I sung at so many funerals. I sung when we buried my fiddler, Curly Ray Cline, who worked with me for more years than I spent with Carter. When I lost one of my best friends, Bill Monroe, the father of bluegrass music, I sung over Bill’s casket, the same way Bill sung over Carter’s casket in 1966.
So many funerals. So many friends and family gone. Through the years, you never stop missing them. And I wish they could hear me now, because, strange as it is and as old as I am, I believe I’m a better singer now than when I made my first records in the 1940s. I can put more into it now, not as much holding back as I used to. I’m not afraid to let all the feeling out, everything I’ve lived for eighty-two years. And not only the experiences I’ve been through, but my experience as a singer. I’ve worked at it more the last few years. Had to, really, because I can’t lean on the banjo anymore.
Now, I won’t lie to you. My voice ain’t what it used to be. My tenor has thinned out some. It’s got more cracks in it and it can get mighty rough around the edges and I can’t hit all the high notes anymore. But it ain’t all tore down just yet, and I know how to use my voice better. I can put a lot more feeling in now. I started adding some crooks and turns and I can worry those lines like I never could before.
It’s just me and my voice onstage these days, just like it was when I first started singing as a little boy, long before I got a banjo. Every show I still feature a clawhammer song the way my mother taught me, but I haven’t played three-finger banjo for years. As you get older, your fingers don’t work as good. Now I’ve got arthritis, too, so I don’t fool with the five-string much anymore. But it’s been a blessing in disguise. Instead of doing two things, I can focus on the one. Without the banjo, I don’t have a thing to think about but just to mourn out that song.
I’m always working to be a better singer, always learning new ways. Some nights my voice is not as strong as I’d like it to be, especially if I get choked up with a cold. Other nights, I’m singing the best I ever have. It’s something I can’t control, and that’s what gets me nervous sometimes. I ain’t afraid to die, but I am scared of what would happen if my voice was to fail me. That’s something I think about a lot. It’s right hard to face up to, because singing is really all I’ve got to give anymore.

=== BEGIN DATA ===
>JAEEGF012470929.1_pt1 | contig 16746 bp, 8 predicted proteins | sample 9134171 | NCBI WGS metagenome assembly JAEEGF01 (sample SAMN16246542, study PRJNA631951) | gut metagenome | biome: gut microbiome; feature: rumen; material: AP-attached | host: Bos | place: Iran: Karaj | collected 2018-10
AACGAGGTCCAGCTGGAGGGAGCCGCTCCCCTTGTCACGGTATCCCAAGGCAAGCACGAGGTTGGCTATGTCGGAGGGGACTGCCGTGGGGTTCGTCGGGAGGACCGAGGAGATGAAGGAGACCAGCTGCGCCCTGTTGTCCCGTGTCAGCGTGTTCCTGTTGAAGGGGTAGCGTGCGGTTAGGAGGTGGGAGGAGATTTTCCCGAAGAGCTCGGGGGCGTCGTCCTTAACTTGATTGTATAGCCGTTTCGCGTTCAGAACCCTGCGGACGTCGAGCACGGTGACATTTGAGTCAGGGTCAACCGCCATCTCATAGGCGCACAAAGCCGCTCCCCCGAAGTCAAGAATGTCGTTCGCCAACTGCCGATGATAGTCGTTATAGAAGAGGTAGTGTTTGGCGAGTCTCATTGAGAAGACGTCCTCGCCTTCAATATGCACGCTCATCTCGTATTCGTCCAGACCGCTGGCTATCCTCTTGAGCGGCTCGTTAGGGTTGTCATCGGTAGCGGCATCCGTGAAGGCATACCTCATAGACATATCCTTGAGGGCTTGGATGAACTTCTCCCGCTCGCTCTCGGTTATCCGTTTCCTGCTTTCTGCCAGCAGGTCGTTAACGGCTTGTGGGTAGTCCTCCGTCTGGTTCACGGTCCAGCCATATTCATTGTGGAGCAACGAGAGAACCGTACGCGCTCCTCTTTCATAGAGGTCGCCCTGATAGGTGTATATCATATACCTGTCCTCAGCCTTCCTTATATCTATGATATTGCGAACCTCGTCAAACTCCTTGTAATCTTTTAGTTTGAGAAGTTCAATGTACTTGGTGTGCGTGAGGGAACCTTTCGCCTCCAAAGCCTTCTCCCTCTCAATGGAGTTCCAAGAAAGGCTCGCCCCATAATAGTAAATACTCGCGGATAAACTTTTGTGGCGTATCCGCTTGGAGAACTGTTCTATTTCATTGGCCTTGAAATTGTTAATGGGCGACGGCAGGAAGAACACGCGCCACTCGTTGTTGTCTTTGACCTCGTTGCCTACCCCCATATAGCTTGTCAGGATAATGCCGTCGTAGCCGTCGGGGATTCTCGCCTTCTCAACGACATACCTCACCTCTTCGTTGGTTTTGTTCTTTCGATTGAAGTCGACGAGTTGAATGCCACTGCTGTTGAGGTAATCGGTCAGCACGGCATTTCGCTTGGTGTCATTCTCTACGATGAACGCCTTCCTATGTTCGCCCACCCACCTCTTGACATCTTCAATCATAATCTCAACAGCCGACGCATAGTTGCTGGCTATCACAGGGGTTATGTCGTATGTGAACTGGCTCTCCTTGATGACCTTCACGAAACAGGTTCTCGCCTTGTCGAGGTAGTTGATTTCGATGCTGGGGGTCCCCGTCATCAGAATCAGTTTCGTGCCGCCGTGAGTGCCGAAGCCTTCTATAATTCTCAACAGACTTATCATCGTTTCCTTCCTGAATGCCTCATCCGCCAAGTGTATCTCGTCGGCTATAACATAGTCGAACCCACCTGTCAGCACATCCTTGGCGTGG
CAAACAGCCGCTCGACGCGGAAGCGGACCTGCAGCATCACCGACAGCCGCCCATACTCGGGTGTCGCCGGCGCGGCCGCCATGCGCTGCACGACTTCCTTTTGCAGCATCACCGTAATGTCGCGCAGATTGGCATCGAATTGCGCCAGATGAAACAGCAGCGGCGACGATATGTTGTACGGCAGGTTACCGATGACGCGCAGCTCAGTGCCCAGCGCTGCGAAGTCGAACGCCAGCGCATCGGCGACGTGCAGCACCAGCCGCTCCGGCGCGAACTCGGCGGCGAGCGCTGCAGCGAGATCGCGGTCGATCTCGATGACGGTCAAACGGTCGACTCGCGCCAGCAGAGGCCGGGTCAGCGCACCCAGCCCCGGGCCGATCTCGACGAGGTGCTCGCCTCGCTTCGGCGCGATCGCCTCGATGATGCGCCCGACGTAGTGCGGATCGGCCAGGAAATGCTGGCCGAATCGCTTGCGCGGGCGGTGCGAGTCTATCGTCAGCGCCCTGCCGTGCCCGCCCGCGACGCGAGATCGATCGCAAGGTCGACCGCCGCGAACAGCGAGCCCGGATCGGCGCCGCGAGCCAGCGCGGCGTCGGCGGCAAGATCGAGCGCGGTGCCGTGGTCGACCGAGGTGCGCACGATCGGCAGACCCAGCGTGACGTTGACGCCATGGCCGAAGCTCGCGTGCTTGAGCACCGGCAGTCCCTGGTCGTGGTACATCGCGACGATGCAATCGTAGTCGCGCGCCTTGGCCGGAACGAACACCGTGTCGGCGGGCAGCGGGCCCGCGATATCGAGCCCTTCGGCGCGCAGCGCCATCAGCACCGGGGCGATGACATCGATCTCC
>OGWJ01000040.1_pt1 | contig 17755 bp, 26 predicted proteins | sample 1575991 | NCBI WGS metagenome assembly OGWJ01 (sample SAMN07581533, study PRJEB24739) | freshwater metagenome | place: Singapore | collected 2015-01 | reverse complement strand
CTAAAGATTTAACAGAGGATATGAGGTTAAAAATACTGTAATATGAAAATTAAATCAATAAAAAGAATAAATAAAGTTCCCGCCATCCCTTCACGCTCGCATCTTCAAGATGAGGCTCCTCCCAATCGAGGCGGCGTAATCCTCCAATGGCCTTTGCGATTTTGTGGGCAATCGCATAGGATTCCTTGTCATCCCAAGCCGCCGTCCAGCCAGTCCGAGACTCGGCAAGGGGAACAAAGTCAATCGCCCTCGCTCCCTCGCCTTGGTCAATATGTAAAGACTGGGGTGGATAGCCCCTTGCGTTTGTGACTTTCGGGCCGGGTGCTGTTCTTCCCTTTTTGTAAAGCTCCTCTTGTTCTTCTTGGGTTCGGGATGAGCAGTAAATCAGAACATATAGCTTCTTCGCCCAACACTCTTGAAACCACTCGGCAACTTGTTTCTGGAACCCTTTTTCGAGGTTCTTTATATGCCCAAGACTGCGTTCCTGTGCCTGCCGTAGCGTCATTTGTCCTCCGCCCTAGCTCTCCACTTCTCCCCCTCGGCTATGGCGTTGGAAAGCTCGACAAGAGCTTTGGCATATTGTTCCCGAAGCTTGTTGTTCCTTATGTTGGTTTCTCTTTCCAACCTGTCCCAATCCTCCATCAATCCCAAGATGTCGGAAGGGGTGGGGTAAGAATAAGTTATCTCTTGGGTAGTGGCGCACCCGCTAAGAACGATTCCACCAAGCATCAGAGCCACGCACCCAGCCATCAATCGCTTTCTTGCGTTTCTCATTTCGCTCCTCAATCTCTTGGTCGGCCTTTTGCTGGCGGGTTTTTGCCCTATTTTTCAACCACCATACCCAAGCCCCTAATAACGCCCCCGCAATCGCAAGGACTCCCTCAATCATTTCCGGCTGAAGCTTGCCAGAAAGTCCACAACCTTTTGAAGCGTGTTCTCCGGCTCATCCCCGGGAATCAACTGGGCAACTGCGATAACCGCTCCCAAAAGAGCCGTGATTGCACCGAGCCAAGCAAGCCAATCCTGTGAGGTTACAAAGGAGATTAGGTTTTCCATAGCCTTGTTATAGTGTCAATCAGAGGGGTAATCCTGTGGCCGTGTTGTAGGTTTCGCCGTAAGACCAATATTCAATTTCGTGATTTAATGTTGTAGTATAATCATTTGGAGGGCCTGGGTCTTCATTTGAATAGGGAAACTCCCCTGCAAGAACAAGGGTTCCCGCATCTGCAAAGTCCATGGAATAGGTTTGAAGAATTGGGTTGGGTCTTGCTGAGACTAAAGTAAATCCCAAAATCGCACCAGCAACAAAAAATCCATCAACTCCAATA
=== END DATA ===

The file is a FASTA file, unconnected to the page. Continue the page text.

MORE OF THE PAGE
Now I want to tell you something I’ve kept to myself. Back in the 1960s, when Carter knew he wasn’t long for this world, he said something in secret to George Shuffler, one of our band members. George was like family to us, the third Stanley Brother. He called my mother “Ma” Stanley and we called him Uncle George. One time Carter and George were listening to a Stanley Brothers record of me singing my signature tune, the old mountain ballad “Man of Constant Sorrow.” Carter turned to George and said, “That voice of Brother Ralph’s will go somewhere. It may not be in this lifetime, but I believe you’re going to hear a lot more about that voice someday.”
Now, this wasn’t just my brother talking. This was the man Bill Monroe called the best natural lead singer he ever heard, and Bill wasn’t one to hand out compliments. So singing was something Carter knew something about. Course, Carter would have never told me such a thing to my face. He didn’t want his little brother to feel too sure of himself and get puffed up in the head.
Well, Carter’s prediction has come true, and it came in this lifetime, even if took a good long while. The voice that Carter and my daddy put so much stock in has carried me all over the world.
If you want to find my place, you can get you a map of the Southern Appalachians and have at it, but it won’t do you much good. I tell people wanting directions that the best thing to do is to go until you get to the last mountain. And then, the next mountain over yonder, well, that’s where I’m at.